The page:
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  ID Week
October 2-6, 2013
San Francisco
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Higher Intramyocardial Lipids in Antiretroviral-Treated Men Than in HIV-Negatives
  IDWeek, October 2-6, 2013, San Francisco
Mark Mascolini
Compared with matched HIV-negative controls, HIV-positive men taking antiretroviral therapy (ART) had significantly higher intramyocardial lipid deposits, according to results of a study using cardiac magnetic resonance spectroscopy (cMR Spec) [1]. The finding could help explain the higher risk of heart disease in HIV-positive than HIV-negative people.
Concern persists that combination ART contributes to abnormal body fat changes, abnormal lipids, hyperglycemia, and a heightened risk of atherosclerosis, coronary artery disease, myocardial infarction, and thromboembolism. Because the contribution of intramyocardial lipids to this clinical scenario remains poorly understood, researchers at Cedars-Sinai Medical Center in Los Angeles and other sites conducted this case-control study of antiretroviral-treated men and an age-matched group without HIV.
The asymptomatic HIV-positive study participants were all men taking ART for at least 3 years. The investigators excluded current smokers and men with coronary artery disease, diabetes, injection drug or cocaine use, an estimated glomerular filtration rate below 60 mL/min, or a prior AIDS illness. Controls tested negative for HIV and matched HIV-positive men by age (+/- 3 years), sexual orientation, and medical history. All study participants underwent cMR Spec, which measures triglyceride percentage in 3.7 cm(3) of the myocardial interventricular septum.
Among the 20 HIV-positive men who contributed data to the analysis, median time since HIV diagnosis stood at 18.5 years (range 4 to 28) and median time on ART at 14 years (range 4 to 26). Median months of treatment with protease inhibitors, nonnucleosides, and nucleosides were 78, 11.3, and 102.5. Median exposure to abacavir or didanosine, nucleosides implicated in cardiovascular risk in some research, was 2.5 months (range 0 to 212). Median exposure to high-risk protease inhibitors (amprenavir, fosamprenavir, indinavir, or lopinavir) was 48.5 months (range 0 to 102.5).
Compared with 19 HIV-negative controls, the 20 HIV-positive men were similar in median age (50 HIV- and 49.5 HIV+), median body mass index 24.4 and 24.8 kg/m(2), median high-density lipoprotein cholesterol (50 and 51 mg/dL), 10-year Framingham risk score (3% and 3%), and proportion with metabolic syndrome (31.5% and 30%). The HIV-negative group had somewhat lower median low-density lipoprotein cholesterol (83.5 versus 91 mg/dL), lower (better) median waist-to-hip ratio (0.92 versus 0.96), and a lower percentage of ever-smokers (11% versus 45%), but somewhat higher median systolic blood pressure (125 versus 110 mm Hg).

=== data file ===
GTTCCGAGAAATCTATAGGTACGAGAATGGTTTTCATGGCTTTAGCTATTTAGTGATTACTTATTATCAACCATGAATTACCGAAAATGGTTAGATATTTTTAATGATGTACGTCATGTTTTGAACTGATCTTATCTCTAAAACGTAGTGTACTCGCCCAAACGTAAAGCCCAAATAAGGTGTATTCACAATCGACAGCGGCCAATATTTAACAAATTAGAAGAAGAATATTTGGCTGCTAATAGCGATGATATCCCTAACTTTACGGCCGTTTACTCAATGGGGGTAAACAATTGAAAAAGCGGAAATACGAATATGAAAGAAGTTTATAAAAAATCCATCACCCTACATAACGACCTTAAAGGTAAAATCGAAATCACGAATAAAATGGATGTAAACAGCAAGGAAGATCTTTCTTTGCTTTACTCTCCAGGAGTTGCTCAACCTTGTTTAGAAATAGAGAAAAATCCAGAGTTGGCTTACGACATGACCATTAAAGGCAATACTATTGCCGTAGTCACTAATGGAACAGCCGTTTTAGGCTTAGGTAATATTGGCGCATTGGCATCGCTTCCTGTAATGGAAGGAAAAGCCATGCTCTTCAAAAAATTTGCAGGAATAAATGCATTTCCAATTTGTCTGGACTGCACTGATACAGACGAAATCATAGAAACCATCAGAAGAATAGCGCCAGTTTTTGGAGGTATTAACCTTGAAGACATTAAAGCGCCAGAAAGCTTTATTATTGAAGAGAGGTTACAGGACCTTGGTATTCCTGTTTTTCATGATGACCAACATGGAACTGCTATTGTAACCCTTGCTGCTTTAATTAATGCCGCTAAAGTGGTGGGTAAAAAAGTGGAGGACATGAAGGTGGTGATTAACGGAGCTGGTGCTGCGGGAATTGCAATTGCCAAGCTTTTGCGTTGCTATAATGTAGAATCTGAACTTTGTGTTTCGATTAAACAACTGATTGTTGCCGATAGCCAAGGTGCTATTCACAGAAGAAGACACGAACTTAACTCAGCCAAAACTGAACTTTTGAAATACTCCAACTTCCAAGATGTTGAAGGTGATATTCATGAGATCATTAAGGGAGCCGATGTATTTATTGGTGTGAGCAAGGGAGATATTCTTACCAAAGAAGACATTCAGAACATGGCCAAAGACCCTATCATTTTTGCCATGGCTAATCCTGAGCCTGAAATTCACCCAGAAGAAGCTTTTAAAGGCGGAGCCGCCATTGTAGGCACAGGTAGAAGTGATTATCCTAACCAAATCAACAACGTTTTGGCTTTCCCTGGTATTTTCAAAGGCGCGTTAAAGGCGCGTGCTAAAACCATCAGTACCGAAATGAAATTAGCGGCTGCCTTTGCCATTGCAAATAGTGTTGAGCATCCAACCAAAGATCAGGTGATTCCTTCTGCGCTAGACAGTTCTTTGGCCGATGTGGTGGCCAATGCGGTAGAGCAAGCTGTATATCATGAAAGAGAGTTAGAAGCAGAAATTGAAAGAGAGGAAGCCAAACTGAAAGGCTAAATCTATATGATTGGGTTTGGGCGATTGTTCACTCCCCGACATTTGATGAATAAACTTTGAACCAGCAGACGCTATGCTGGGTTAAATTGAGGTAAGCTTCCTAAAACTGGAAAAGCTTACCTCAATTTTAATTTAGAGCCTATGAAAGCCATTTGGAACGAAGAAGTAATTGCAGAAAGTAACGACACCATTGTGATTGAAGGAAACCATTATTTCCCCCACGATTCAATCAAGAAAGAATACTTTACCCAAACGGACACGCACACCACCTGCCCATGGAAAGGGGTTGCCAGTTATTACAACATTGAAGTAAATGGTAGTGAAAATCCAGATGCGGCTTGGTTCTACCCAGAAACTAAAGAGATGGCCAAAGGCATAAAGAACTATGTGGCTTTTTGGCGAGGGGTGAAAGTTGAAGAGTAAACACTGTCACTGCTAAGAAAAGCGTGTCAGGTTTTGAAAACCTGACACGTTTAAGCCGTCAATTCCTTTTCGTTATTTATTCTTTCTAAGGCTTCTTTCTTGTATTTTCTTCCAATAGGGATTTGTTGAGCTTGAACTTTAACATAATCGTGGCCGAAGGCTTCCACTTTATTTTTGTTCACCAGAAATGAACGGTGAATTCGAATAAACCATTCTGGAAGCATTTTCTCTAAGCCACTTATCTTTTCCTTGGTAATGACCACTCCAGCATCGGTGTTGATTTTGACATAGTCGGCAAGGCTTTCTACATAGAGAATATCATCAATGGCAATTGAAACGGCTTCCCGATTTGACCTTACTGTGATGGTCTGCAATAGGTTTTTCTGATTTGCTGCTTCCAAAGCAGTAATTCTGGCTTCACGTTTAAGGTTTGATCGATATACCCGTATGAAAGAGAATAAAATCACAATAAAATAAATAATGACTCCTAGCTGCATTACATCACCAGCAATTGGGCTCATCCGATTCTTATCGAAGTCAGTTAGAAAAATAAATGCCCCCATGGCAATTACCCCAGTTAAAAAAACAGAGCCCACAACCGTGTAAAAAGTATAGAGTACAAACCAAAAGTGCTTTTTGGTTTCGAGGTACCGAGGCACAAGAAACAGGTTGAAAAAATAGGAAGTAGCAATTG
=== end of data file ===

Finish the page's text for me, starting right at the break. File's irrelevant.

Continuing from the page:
Median intramyocardial lipid content in HIV-positive men more than tripled the median in HIV-negative men (0.87% versus 0.25%, P < 0.05). Average intramyocardial lipid content in men with HIV almost doubled the average in HIV-negative controls (1.13% versus 0.65%, P < 0.05). Lipid content ranges were 0 to 4.28% in men with HIV and 0 to 3.87% in men without HIV.
The investigators observed that cardiac steatosis (fat build-up from abnormal lipid retention) has been linked to several Framingham risk factors, including diabetes, hypertension, and abnormal plasma lipids. People with cardiac steatosis have increased stroke volume and heart rate [2]. One hypothesis explaining how metabolic changes lead to cardiovascular disease, the researchers noted, involves over-storage of lipids and lipotoxic injury to heart muscle [3,4].
The researchers proposed that "this increase in cardiac lipids may contribute to or be associated with an increased risk of cardiovascular disease, including end-stage heart failure in this [HIV-positive] patient population."
1. Tellalian D, Szczepaniak L, Ramirez D, et al. Pilot study to evaluate intramyocardial lipid accumulation in HIV+ patients receiving highly active antiretroviral therapy (HAART). IDWeek 2013. October 2-6, 2013. San Francisco. Abstract 322.
2. Kenchaiah S, Evans J, Levy D, et. al. Obesity and risk of heart failure. N Engl J Med. 2002;347:305-313
3. McGavock J, Victor R, Unger R, Szcepaniak L. Adiposity of the heart, revisited. Ann Intern Med. 2006;144:517-524
4. Zhou Y, Grayburn P, Karim A, et al. Lipotoxic heart disease in obese rats: implications for human obesity. Proc Natl Acad Sci USA. 2000;97:1784-1789.